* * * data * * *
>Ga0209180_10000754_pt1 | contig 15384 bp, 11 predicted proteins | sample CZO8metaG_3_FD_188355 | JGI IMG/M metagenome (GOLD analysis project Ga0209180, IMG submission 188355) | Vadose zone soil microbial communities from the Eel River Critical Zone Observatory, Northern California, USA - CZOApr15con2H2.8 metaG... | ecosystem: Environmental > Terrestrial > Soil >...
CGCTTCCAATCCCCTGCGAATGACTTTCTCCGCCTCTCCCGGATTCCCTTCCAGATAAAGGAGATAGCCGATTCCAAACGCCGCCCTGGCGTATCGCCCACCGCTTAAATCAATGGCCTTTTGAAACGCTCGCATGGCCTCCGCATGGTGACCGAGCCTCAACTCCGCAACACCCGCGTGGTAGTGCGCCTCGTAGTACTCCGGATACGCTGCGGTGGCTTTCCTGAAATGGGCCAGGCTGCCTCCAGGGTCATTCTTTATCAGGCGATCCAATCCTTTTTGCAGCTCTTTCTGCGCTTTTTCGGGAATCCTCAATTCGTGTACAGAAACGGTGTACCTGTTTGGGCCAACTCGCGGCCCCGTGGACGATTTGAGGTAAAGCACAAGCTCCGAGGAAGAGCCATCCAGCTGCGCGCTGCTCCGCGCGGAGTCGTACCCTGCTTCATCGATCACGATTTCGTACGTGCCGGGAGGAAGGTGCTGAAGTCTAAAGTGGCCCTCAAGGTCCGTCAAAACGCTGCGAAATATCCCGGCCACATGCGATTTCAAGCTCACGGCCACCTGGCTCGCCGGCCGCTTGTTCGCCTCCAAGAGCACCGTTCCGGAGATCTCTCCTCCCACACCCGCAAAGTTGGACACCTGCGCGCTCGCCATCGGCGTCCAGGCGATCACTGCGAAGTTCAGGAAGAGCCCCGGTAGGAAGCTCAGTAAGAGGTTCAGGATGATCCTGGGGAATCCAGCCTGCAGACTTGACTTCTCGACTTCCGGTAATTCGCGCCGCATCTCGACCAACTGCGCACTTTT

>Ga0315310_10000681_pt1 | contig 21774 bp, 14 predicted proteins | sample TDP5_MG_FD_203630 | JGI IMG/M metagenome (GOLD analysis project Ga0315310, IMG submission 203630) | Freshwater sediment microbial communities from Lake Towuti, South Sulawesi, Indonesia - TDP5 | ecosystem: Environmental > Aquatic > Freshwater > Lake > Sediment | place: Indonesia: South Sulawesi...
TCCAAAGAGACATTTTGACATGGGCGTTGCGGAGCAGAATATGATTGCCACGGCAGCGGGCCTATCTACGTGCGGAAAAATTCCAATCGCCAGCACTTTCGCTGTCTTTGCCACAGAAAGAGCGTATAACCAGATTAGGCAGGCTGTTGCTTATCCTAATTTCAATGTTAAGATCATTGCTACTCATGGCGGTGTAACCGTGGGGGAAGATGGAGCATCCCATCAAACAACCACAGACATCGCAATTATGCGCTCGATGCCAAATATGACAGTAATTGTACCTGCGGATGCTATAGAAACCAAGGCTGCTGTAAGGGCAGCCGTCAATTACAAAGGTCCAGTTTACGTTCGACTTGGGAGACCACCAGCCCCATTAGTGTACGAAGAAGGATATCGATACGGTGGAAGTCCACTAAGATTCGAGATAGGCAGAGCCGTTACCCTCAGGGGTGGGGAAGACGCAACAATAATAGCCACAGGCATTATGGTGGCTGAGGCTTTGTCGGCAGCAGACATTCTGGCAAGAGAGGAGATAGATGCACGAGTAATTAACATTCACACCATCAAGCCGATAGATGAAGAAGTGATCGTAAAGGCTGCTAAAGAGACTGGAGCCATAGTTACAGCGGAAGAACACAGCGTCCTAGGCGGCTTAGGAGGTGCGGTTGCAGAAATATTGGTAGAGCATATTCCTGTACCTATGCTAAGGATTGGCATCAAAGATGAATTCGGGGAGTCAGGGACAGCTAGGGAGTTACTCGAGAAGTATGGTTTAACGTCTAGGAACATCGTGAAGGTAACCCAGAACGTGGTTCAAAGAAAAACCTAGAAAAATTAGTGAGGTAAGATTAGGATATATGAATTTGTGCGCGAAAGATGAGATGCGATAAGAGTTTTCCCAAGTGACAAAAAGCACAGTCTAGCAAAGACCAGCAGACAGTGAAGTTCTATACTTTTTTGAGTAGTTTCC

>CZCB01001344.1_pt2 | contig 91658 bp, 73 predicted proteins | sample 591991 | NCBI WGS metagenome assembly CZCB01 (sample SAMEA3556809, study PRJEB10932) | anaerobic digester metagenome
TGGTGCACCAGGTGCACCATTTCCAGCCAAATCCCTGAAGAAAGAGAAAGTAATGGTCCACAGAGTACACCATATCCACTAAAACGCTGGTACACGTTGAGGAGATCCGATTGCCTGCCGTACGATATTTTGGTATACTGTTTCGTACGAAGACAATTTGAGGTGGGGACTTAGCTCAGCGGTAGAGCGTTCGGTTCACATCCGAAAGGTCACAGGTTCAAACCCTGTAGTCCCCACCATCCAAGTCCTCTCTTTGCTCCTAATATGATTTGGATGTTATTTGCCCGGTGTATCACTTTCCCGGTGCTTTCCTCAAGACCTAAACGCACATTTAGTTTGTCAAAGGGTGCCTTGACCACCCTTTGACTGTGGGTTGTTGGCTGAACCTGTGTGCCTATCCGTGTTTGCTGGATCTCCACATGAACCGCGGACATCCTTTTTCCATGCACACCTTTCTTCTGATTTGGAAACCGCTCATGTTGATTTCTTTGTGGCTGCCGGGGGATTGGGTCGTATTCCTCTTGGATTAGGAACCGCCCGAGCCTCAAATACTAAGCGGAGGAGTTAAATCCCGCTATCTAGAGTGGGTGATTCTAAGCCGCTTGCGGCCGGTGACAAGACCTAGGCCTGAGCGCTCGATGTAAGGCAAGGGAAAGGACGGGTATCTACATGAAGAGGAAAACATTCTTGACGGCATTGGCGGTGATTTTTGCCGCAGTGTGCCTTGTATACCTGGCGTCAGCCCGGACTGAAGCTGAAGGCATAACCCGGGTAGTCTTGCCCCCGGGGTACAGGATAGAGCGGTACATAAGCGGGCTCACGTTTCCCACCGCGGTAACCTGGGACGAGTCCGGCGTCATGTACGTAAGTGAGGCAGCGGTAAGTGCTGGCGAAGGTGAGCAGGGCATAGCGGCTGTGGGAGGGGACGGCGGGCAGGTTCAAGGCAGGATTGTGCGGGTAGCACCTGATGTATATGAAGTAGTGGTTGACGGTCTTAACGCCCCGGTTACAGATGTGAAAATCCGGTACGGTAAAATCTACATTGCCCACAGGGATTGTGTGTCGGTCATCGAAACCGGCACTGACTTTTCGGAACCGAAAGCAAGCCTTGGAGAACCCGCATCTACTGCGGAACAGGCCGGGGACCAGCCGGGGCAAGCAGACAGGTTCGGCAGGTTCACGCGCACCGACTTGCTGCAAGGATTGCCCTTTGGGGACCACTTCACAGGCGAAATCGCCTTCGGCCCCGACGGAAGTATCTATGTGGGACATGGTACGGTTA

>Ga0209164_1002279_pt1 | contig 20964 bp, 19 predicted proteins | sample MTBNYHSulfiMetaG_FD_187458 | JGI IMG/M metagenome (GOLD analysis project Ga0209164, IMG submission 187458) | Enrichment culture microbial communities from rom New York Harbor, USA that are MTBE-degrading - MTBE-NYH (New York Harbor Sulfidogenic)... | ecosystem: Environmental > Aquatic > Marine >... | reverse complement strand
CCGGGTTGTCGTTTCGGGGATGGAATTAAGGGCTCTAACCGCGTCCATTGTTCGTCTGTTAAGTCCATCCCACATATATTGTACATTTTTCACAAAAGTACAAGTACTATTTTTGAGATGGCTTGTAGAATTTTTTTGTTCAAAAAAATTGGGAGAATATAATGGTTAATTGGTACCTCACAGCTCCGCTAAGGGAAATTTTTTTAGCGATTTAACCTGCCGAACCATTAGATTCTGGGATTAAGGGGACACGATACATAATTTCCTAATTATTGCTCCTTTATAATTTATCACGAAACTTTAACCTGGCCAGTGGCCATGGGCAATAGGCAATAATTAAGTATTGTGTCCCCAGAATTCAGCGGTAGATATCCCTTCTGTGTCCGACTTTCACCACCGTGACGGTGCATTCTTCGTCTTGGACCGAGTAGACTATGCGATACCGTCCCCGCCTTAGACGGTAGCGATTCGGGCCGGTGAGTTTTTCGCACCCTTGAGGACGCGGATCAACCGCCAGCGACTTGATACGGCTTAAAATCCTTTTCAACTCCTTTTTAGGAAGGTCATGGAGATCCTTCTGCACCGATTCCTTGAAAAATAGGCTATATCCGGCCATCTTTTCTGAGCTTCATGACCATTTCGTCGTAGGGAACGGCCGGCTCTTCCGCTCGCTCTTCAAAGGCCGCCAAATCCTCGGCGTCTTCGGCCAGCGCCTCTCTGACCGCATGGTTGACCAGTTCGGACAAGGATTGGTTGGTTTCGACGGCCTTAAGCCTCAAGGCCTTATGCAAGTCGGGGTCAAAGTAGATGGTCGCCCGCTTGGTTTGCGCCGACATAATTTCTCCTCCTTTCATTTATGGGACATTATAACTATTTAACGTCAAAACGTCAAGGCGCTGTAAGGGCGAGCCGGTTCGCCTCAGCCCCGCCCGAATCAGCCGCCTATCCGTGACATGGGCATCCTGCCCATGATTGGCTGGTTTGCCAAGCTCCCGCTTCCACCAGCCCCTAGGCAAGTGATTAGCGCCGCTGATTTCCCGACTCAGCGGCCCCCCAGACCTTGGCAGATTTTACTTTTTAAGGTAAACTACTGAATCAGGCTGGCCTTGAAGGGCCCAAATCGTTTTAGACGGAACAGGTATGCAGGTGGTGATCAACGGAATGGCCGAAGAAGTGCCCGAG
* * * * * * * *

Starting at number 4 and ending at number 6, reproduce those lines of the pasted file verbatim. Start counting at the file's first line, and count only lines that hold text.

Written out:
TCCAAAGAGACATTTTGACATGGGCGTTGCGGAGCAGAATATGATTGCCACGGCAGCGGGCCTATCTACGTGCGGAAAAATTCCAATCGCCAGCACTTTCGCTGTCTTTGCCACAGAAAGAGCGTATAACCAGATTAGGCAGGCTGTTGCTTATCCTAATTTCAATGTTAAGATCATTGCTACTCATGGCGGTGTAACCGTGGGGGAAGATGGAGCATCCCATCAAACAACCACAGACATCGCAATTATGCGCTCGATGCCAAATATGACAGTAATTGTACCTGCGGATGCTATAGAAACCAAGGCTGCTGTAAGGGCAGCCGTCAATTACAAAGGTCCAGTTTACGTTCGACTTGGGAGACCACCAGCCCCATTAGTGTACGAAGAAGGATATCGATACGGTGGAAGTCCACTAAGATTCGAGATAGGCAGAGCCGTTACCCTCAGGGGTGGGGAAGACGCAACAATAATAGCCACAGGCATTATGGTGGCTGAGGCTTTGTCGGCAGCAGACATTCTGGCAAGAGAGGAGATAGATGCACGAGTAATTAACATTCACACCATCAAGCCGATAGATGAAGAAGTGATCGTAAAGGCTGCTAAAGAGACTGGAGCCATAGTTACAGCGGAAGAACACAGCGTCCTAGGCGGCTTAGGAGGTGCGGTTGCAGAAATATTGGTAGAGCATATTCCTGTACCTATGCTAAGGATTGGCATCAAAGATGAATTCGGGGAGTCAGGGACAGCTAGGGAGTTACTCGAGAAGTATGGTTTAACGTCTAGGAACATCGTGAAGGTAACCCAGAACGTGGTTCAAAGAAAAACCTAGAAAAATTAGTGAGGTAAGATTAGGATATATGAATTTGTGCGCGAAAGATGAGATGCGATAAGAGTTTTCCCAAGTGACAAAAAGCACAGTCTAGCAAAGACCAGCAGACAGTGAAGTTCTATACTTTTTTGAGTAGTTTCC

>CZCB01001344.1_pt2 | contig 91658 bp, 73 predicted proteins | sample 591991 | NCBI WGS metagenome assembly CZCB01 (sample SAMEA3556809, study PRJEB10932) | anaerobic digester metagenome
TGGTGCACCAGGTGCACCATTTCCAGCCAAATCCCTGAAGAAAGAGAAAGTAATGGTCCACAGAGTACACCATATCCACTAAAACGCTGGTACACGTTGAGGAGATCCGATTGCCTGCCGTACGATATTTTGGTATACTGTTTCGTACGAAGACAATTTGAGGTGGGGACTTAGCTCAGCGGTAGAGCGTTCGGTTCACATCCGAAAGGTCACAGGTTCAAACCCTGTAGTCCCCACCATCCAAGTCCTCTCTTTGCTCCTAATATGATTTGGATGTTATTTGCCCGGTGTATCACTTTCCCGGTGCTTTCCTCAAGACCTAAACGCACATTTAGTTTGTCAAAGGGTGCCTTGACCACCCTTTGACTGTGGGTTGTTGGCTGAACCTGTGTGCCTATCCGTGTTTGCTGGATCTCCACATGAACCGCGGACATCCTTTTTCCATGCACACCTTTCTTCTGATTTGGAAACCGCTCATGTTGATTTCTTTGTGGCTGCCGGGGGATTGGGTCGTATTCCTCTTGGATTAGGAACCGCCCGAGCCTCAAATACTAAGCGGAGGAGTTAAATCCCGCTATCTAGAGTGGGTGATTCTAAGCCGCTTGCGGCCGGTGACAAGACCTAGGCCTGAGCGCTCGATGTAAGGCAAGGGAAAGGACGGGTATCTACATGAAGAGGAAAACATTCTTGACGGCATTGGCGGTGATTTTTGCCGCAGTGTGCCTTGTATACCTGGCGTCAGCCCGGACTGAAGCTGAAGGCATAACCCGGGTAGTCTTGCCCCCGGGGTACAGGATAGAGCGGTACATAAGCGGGCTCACGTTTCCCACCGCGGTAACCTGGGACGAGTCCGGCGTCATGTACGTAAGTGAGGCAGCGGTAAGTGCTGGCGAAGGTGAGCAGGGCATAGCGGCTGTGGGAGGGGACGGCGGGCAGGTTCAAGGCAGGATTGTGCGGGTAGCACCTGATGTATATGAAGTAGTGGTTGACGGTCTTAACGCCCCGGTTACAGATGTGAAAATCCGGTACGGTAAAATCTACATTGCCCACAGGGATTGTGTGTCGGTCATCGAAACCGGCACTGACTTTTCGGAACCGAAAGCAAGCCTTGGAGAACCCGCATCTACTGCGGAACAGGCCGGGGACCAGCCGGGGCAAGCAGACAGGTTCGGCAGGTTCACGCGCACCGACTTGCTGCAAGGATTGCCCTTTGGGGACCACTTCACAGGCGAAATCGCCTTCGGCCCCGACGGAAGTATCTATGTGGGACATGGTACGGTTA